Young People and Grief
The grieving process is a normal, natural and healing result of loss. Guilt, anxiety, anger, fears, and sadness may be universal, and the expression of these emotions may vary from day to day. Helping a young person and yourself through a difficult time may often feel overwhelming, however, knowledge of common reactions to loss may help you recognize and address grief.
Possible Grief Reactions
- Aggression/acting out – starting fights, outburst of temper, drop in grades, change of peer affiliation.
- Explosive emotions – gentle tears, wrenching sobs, extremes in behavior.
- Physiological changes – fatigue, trouble sleeping, lack of appetite, headaches and stomach pains.
- Idealization of the deceased.
- Sadness/emptiness/withdrawal – overwhelmed by feelings of loss when they realize the person is not coming back; feels extremely vulnerable.
- Guilt/self-blame – “if only….”, “why didn’t I….” feels responsible for the loss, seeks self-punishment.
- Disorganization – restless, unable to concentrate, uncontrollable tears, difficulty focusing.
- Relief – natural feeling after long illness, can be form of numbness, may think they are the only one who feels so guilty.
- Lack of feelings – protection from pain, can be a form of numbness, may be difficult to admit and may feel general guilt.
How to Help a Person Experiencing Grief
- Use the terms “died/dead/death” rather than phrases like “passed away” or “taken from us.” Give an honest explanation for the person’s death, avoiding clichés or easy answers. Straightforward, gentle use of the words helps a person confront the reality of the death.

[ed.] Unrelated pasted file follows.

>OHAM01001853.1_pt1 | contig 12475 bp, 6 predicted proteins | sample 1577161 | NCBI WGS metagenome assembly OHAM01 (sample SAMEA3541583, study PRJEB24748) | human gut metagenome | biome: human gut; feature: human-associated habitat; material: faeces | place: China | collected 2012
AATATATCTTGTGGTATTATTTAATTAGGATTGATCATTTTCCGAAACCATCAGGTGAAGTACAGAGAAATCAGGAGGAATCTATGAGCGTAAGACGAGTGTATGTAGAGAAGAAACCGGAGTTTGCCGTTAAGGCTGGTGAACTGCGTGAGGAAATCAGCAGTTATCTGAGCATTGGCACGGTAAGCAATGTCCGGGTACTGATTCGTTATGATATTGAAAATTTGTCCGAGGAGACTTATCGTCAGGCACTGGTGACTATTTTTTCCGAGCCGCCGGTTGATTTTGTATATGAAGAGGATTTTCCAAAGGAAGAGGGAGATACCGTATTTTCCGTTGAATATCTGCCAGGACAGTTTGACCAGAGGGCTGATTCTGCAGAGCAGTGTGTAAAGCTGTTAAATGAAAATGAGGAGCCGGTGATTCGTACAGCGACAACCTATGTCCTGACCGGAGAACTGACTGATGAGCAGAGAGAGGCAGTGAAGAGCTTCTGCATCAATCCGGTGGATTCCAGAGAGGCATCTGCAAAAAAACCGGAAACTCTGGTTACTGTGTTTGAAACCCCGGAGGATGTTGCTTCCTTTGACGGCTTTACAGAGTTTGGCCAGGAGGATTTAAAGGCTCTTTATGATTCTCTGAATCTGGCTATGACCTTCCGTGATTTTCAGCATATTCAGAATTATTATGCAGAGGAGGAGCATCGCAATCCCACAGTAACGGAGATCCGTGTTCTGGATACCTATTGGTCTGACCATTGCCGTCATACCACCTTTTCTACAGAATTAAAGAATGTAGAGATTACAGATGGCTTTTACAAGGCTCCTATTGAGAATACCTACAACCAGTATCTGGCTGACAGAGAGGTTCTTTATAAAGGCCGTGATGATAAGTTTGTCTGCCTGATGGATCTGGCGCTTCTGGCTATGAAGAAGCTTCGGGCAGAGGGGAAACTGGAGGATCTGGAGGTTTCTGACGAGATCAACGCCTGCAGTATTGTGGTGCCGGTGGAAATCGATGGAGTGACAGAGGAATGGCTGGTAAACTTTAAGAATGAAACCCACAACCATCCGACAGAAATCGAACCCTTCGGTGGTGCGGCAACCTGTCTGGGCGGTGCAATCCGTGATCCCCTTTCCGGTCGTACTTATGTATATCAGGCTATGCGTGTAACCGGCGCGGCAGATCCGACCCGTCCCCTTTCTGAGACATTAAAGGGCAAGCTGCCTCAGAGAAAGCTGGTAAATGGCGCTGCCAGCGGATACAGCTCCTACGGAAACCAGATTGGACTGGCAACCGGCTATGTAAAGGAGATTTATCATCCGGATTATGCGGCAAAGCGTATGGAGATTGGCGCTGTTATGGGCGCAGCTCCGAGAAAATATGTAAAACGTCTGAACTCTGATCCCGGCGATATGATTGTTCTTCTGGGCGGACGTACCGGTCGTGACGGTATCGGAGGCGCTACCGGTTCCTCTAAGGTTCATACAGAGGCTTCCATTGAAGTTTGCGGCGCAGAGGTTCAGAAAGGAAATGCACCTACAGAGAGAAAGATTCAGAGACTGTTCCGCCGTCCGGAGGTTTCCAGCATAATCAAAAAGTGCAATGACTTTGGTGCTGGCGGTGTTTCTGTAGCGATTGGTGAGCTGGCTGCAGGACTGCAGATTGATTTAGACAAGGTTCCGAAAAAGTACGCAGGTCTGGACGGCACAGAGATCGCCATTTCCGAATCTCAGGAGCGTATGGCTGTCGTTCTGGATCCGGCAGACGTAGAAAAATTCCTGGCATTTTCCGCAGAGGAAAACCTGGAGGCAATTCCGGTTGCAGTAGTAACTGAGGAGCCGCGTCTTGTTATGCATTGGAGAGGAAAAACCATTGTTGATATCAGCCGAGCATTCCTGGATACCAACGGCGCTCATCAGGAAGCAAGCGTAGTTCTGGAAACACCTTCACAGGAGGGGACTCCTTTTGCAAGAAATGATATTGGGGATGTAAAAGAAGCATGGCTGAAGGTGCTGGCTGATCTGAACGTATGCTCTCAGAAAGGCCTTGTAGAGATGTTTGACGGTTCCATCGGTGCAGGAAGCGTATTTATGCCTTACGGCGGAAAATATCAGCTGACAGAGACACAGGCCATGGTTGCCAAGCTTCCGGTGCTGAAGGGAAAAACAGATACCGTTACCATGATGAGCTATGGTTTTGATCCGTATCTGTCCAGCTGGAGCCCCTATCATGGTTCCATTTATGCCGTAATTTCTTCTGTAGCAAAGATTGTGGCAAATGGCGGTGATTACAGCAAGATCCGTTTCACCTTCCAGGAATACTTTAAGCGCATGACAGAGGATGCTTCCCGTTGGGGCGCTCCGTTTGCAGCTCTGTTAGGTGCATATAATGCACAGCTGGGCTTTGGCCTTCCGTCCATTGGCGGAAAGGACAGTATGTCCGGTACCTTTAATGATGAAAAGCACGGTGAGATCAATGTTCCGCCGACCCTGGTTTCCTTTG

- Explain and accept that everyone has different reactions to death at different times. The reaction might not hit until the funeral or weeks later.
- Reassure the young person that his/her grief feelings are normal. There is no “right” way to react to a loss. Give permission to cry. Let them know it’s okay not to cry if the young person does not typically react that way.
- Permit or encourage the young person to talk about a person who has died, both at the moment of loss, and especially after the funeral. This is a vital part of the healing process. It is best not to protect the person from this first step of acceptance and healing.
Do not attempt to minimize the loss or take the pain away. Phrases like “Don’t worry, it will be okay,” “he/she had a good life,” or “he/she is out of pain,” are not helpful. Grief is painful. There must be pain before there can be acceptance and healing. It is very difficult to do but most helpful to acknowledge the person’s pain and permit them to live with it without trying to take it away or make it ‘better’.